Rocks complete perfect WB6 run


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Posted Online: Feb. 07, 2013, 11:32 pm
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By Matt Schuckman
QUINCY — The Rock Island girls' basketball team could have put it on cruise control Thursday night.

The Rocks had a reason not to do that.

Perfection.

Rock Island held Quincy scoreless the final 7 minutes, 6 seconds of thefirst quarter, put together a 17-1 run to end the first half and ran thetable on the Western Big 6 Conference with a 70-39 victory.

"It would be easy to say, 'Well, we're already the conference champion,'" said Rock Island coach Thad Hoover, whose team secured their second consecutive Big 6 title two weeks. "But they came out and played hard. That's what you really want as a coach. The rest of the stuff is easy if they're playing hard."

For a minute, it looked like it might not be so simple.

Quincy's Hannah Reller drove the right baseline for a layin on the game's opening possession, and after Carly Hoover answered with a 3-pointer, Rellerscored again on a drive down the lane.

About 15 seconds later, Rocky's Shavonne Brewer put back a missed 3-pointerand the Rocks never trailed again. Quincy went 15 possessions without scoring before Measha Ferguson-Smith ended the run with a layin with 7:14 to go in the second quarter.

"Things might not always go the way we want," said Ferguson-Smith, who led Quincy with 10 points. "You keep battling."

The Blue Devils did that for a stretch, closing with 19-10 on Jordan Fletcher's putback with four minutes remaining in the first half. Then Rocky ran away.

Jacqueline Twing buried a 3-pointer from the left corner to kickstart the 17-1 run. The Rocks (24-3, 10-0 Big 6) scored on seven straight possessions, while converting five Blue Devil turnovers into eight points.

"The kids came out with energy," Hoover said.

It left Quincy befuddled.

The Blue Devils went 5-of-25 from the field in the first half and 1-of-6 from the free-throw line. The Rocks also outrebounded the Blue Devils 19-16 in the first half.

"It's expected," Ferguson-Smith said of facing a physical battle in the Big 6. "We're always going to expect a battle."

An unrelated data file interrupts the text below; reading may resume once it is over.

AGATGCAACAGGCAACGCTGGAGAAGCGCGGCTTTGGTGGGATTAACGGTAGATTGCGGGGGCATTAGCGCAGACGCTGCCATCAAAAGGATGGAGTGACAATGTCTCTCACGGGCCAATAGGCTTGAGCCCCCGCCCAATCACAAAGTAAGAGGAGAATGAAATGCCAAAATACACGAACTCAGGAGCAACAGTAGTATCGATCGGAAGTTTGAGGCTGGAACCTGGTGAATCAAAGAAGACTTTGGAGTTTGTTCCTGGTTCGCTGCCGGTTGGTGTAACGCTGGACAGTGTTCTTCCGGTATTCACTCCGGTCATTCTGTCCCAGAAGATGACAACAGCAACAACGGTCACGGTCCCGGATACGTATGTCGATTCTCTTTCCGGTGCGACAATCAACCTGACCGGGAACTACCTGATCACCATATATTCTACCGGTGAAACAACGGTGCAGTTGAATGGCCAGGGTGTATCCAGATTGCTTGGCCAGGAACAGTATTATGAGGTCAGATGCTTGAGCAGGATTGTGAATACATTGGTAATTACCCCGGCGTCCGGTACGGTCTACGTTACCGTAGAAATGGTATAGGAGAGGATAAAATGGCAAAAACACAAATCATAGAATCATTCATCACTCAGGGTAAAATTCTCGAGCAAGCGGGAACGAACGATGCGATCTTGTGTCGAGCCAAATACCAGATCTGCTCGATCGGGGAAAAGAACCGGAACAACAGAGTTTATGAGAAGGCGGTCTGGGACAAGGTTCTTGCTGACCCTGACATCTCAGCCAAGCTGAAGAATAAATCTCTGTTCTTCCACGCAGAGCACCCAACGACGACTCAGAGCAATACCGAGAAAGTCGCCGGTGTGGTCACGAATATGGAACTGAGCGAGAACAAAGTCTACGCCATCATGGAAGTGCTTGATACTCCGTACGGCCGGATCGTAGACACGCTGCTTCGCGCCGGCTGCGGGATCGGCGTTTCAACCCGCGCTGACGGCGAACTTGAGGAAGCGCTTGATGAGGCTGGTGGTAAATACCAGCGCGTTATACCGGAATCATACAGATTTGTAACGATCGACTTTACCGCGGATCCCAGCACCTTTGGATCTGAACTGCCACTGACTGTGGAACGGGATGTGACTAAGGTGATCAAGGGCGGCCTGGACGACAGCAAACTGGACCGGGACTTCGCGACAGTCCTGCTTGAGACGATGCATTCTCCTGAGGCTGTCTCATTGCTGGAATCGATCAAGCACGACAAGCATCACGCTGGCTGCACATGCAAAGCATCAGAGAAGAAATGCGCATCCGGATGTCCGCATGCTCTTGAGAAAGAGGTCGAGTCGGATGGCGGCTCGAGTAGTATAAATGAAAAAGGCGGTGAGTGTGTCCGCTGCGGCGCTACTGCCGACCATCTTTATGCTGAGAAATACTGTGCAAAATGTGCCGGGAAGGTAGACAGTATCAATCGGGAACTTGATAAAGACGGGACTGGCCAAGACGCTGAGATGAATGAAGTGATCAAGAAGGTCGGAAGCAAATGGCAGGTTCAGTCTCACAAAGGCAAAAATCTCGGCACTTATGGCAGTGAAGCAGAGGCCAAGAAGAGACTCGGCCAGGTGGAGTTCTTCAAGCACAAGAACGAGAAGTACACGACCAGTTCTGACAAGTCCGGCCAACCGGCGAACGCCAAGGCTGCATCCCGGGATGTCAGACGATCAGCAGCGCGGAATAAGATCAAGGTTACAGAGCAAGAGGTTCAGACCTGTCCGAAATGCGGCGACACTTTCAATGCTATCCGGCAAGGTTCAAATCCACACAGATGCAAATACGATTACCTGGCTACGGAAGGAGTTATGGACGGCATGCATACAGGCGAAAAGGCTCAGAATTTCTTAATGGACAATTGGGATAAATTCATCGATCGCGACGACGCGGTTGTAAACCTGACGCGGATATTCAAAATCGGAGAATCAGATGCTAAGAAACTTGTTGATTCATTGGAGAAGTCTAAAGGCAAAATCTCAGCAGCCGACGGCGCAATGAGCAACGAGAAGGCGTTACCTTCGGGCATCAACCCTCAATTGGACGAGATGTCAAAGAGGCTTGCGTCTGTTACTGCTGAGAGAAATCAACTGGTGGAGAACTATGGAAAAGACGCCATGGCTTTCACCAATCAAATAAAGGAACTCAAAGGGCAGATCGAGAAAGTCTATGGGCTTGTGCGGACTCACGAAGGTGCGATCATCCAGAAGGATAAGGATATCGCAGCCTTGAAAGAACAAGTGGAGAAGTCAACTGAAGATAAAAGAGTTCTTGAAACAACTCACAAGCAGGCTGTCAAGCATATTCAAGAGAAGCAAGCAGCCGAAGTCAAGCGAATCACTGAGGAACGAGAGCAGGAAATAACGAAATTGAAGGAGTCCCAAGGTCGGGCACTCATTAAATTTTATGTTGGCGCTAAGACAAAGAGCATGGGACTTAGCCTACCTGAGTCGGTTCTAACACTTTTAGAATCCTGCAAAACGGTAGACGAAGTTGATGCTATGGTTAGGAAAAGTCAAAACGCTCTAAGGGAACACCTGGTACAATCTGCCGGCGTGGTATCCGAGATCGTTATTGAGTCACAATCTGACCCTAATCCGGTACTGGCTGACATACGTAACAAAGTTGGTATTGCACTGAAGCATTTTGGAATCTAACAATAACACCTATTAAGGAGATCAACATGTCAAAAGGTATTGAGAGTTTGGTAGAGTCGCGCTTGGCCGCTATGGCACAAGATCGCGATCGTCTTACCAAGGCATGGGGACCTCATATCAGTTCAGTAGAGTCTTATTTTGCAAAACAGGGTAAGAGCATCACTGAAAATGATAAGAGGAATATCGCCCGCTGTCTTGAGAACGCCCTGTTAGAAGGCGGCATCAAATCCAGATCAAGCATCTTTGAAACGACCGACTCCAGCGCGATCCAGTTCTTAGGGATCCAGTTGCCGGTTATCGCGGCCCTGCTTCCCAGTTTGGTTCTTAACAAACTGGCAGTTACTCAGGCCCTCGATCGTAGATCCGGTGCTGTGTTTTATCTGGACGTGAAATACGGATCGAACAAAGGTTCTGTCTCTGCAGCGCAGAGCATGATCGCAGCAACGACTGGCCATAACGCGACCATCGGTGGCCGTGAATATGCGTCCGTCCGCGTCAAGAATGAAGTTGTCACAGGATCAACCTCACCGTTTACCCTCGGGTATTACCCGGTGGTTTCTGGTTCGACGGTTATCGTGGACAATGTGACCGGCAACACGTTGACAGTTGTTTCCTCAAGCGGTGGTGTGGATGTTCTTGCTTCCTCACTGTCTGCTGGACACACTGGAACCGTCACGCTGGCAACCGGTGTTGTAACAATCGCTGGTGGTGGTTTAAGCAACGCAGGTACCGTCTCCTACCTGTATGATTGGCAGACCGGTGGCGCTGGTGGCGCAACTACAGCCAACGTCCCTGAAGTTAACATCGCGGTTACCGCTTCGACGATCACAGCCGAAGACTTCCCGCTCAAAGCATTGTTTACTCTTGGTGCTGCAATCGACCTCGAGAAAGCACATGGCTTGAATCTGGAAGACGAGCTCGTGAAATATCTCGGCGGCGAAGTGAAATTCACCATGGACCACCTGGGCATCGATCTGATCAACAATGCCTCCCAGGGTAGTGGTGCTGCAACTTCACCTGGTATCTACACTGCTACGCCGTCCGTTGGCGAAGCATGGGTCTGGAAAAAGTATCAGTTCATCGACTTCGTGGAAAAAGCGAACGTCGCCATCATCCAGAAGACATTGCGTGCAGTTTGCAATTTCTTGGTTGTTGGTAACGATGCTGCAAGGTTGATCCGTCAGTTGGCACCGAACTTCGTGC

Trailing 38-15 with 5:38 remaining in the third quarter, Quincy coach Demond Dade was hit with his second technical foul and ejected. As he left the gym, he was assessed a third technical.

That led to a five-point possession for the Rocks.

"I was doing my job and the refs did theirs," Dade said. "I'll learn from it."

Brewer led the Rocks with 16 points as 13 players ended up in the scoringcolumn, helping Rock Island cement the perfect season.

"Honestly, I thought we'd have a good team," Hoover said. "The girls just kept getting better all year. We're doing what we need to do. We're getting better every day and hopefully peaking at the right time."

















 



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  Today is Wednesday, April 23, the 113th day of 2014. There are 252 days left in the year.

1864 — 150 years ago: Some persons are negotiating for 80 feet of ground on Illinois Street with a view of erecting four stores thereon. It would serve a better purpose if the money was invested in neat tenement houses.
1889 — 125 years ago: The Central station, car house and stables of the Moline-Rock Island Horse Railway line of the Holmes syndicate, together with 15 cars and 42 head of horses, were destroyed by fire. The loss was at $15,000.
1914 — 100 years ago: Vera Cruz, Mexico, after a day and night of resistance to American forces, gradually ceased opposition. The American forces took complete control of the city.
1939 — 75 years ago: Dr. R. Bruce Collins was reelected for a second term as president of the Lower Rock Island County Tuberculosis Association.
1964 — 50 years ago: Work is scheduled to begin this summer on construction of a new men's residence complex and an addition to the dining facilities at Westerlin Hall at Augustana College.
1989 — 25 years ago: Special Olympics competitors were triple winners at Rock Island High School Saturday. The participants vanquished the rain that fell during the competition, and some won their events; but most important, they triumphed over their own disabilities.




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